Living on this side of Easter

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by Adam Thomas

How holy is this night, when wickedness is put to flight, and sin is washed away. It restores innocence to the fallen, and joy to those who mourn. It casts out pride and hatred, and brings peace and concord. How blessed is this night, when earth and heaven are joined and man is reconciled to God. (Excerpt from The Exsulet)

These words from the Exsultet capture for me the definitive turning point that is Easter. And they remind me of a special phrase I hear now and again, which I love: “On this Side of Easter.” I might say that, before April 5th this year, we were on the Good Friday side of Easter – at least by the yearly calendar. But in reality, we always exist fully on the other side (or “this”) side of Easter. The event that happened on what we now call Easter morning is the hinge point of history. It is the moment we believe changed everything. The tricky thing, though, about talking about the event as a “moment” in history is that such talk makes the event much smaller than it is. Yes, there was a time when Jesus’ dead body was in the tomb of Joseph of Arimathea. Joseph and Nicodemus put his body there. When Mary Magdalene went to check on Jesus’ body after the Sabbath, it was gone, and Mary stood face to face with her Risen Lord.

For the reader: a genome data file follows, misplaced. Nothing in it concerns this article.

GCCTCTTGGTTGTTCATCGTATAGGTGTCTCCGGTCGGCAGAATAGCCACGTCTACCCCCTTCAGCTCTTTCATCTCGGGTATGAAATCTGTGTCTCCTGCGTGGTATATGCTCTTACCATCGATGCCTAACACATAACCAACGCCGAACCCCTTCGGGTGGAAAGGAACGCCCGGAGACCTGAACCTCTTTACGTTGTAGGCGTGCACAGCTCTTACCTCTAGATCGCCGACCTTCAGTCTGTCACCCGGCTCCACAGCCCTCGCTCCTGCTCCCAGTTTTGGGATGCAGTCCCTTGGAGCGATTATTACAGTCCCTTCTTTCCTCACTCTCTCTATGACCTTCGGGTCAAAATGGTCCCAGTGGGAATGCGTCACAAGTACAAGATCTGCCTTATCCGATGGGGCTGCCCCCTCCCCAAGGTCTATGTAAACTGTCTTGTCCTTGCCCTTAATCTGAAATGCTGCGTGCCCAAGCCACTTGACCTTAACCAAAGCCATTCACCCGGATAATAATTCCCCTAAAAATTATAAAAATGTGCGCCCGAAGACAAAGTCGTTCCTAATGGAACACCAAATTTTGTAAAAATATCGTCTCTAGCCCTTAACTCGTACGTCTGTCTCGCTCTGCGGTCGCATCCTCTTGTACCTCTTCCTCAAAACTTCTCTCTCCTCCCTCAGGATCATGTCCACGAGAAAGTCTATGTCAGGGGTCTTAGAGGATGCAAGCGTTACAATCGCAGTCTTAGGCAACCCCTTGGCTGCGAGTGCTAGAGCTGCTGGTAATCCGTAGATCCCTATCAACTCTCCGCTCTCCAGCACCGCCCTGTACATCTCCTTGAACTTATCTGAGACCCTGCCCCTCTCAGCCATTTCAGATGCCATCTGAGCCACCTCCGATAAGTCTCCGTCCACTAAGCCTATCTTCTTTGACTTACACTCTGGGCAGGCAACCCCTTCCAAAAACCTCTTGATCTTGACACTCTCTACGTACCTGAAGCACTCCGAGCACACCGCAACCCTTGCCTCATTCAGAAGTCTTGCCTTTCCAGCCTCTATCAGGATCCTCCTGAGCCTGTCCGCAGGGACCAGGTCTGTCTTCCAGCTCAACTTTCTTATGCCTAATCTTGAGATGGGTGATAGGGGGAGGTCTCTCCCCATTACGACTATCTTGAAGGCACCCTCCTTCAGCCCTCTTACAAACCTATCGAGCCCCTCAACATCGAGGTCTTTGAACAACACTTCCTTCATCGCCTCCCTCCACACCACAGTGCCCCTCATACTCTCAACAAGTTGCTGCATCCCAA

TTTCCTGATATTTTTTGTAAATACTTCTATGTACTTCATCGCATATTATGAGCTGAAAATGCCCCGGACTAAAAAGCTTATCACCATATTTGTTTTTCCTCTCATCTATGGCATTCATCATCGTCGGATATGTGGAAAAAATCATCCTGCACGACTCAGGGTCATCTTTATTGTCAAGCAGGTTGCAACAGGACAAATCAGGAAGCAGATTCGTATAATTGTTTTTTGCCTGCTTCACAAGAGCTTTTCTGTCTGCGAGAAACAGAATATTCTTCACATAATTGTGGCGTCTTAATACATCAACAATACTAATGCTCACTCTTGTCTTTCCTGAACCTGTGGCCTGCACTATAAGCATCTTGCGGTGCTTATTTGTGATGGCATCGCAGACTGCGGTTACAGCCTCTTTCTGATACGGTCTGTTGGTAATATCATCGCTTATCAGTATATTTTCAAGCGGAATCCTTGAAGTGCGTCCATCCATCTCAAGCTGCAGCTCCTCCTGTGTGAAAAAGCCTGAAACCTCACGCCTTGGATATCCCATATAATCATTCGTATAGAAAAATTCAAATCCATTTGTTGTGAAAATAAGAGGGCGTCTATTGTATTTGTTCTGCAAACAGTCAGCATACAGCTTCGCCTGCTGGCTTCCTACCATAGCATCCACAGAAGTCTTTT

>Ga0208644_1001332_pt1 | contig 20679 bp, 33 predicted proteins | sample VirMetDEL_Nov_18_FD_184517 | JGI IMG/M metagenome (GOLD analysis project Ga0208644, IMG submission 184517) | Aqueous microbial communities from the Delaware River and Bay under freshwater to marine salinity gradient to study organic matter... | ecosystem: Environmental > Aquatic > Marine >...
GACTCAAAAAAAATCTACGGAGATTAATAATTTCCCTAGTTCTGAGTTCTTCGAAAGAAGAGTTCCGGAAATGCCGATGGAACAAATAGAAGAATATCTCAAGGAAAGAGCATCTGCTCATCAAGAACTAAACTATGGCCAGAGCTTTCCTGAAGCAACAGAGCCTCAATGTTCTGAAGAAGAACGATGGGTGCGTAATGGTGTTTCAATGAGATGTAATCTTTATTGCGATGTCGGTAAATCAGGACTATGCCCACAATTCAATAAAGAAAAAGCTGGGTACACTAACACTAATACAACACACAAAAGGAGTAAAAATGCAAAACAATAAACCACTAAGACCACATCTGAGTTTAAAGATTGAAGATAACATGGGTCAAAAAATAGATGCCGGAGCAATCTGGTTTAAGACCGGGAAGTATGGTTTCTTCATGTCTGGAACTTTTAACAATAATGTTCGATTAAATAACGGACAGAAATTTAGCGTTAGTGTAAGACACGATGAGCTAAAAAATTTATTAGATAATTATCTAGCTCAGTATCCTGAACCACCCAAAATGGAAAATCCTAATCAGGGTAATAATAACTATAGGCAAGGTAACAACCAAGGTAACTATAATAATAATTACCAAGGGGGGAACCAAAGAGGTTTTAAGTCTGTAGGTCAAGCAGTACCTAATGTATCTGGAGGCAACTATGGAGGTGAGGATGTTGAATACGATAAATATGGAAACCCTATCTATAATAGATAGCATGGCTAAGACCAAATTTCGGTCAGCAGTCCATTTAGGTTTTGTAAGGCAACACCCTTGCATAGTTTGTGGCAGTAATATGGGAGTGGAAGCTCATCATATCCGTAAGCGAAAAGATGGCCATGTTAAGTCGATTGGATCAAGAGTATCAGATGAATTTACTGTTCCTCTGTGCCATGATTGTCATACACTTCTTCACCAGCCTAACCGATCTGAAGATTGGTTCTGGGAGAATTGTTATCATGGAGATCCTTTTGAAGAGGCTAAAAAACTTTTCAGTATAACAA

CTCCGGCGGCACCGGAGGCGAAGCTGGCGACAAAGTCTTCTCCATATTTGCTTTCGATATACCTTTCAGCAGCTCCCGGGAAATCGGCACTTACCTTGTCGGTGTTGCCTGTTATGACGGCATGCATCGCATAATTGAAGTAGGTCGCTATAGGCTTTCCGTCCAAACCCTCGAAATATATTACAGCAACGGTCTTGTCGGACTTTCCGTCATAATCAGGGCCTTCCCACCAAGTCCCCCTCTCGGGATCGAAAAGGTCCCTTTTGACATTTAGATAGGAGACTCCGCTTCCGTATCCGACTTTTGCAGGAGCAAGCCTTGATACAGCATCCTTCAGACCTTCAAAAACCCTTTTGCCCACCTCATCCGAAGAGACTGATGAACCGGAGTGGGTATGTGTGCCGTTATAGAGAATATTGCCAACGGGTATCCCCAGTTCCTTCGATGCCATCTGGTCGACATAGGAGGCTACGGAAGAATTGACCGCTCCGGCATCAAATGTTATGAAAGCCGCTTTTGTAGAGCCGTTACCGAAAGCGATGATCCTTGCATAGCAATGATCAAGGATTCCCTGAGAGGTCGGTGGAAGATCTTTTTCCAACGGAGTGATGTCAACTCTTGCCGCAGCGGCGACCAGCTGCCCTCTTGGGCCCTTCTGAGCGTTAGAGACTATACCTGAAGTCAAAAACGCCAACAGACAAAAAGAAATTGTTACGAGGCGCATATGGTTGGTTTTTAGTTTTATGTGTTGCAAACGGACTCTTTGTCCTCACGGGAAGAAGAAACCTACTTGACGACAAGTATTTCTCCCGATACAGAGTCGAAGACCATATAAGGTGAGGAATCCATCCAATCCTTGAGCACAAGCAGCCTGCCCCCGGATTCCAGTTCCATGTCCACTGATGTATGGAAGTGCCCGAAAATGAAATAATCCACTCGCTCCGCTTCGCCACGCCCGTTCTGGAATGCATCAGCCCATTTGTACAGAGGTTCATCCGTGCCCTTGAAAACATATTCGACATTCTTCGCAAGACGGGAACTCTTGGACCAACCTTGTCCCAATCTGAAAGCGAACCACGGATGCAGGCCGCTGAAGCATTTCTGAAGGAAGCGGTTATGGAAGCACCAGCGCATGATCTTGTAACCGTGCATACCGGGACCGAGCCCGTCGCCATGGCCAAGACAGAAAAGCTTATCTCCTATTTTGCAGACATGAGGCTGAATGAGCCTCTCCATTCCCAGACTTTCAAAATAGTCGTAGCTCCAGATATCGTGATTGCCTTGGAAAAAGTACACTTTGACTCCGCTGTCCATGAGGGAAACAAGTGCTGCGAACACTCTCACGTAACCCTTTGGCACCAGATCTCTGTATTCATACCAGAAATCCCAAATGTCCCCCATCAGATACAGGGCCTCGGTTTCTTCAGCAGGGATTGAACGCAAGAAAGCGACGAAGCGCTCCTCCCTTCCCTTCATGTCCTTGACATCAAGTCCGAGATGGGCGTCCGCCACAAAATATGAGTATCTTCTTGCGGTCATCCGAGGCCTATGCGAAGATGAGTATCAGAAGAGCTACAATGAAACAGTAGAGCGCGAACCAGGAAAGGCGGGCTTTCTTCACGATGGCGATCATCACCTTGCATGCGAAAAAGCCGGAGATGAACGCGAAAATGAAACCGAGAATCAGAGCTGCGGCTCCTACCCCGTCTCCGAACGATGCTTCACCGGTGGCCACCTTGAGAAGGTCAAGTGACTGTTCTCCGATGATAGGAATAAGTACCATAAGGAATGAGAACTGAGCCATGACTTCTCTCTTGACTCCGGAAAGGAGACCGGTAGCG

But the Resurrection, while we can pinpoint a moment in time for its occurrence, rewrites the rules of cause and effect such that the impact of the Resurrection cascades both forward and backward in time. I think this happens because the Resurrection of Jesus Christ is the moment when the eternity of God and the transience of creation finally and inextricably meet. The Resurrection enlivens all that is good in creation, infusing such goodness with the legacy of the eternal. Everything else – all that seeks to drive creation towards annihilation rather than eternity – dies again and again and again. A thousand deaths. A million. It is still dying today.

But we, and all the goodness of creation that Christ redeems, live. We live once because one life is all we need when that life is eternal. We live on this side of Easter, but because of Christ’s Resurrection, this side of Easter is the only one.

Where do you see this side of Easter being fulfilled in this world? Where do you see the “everything else” dying its millionth death today? How do you make it clear in your life that live on this side of Easter?

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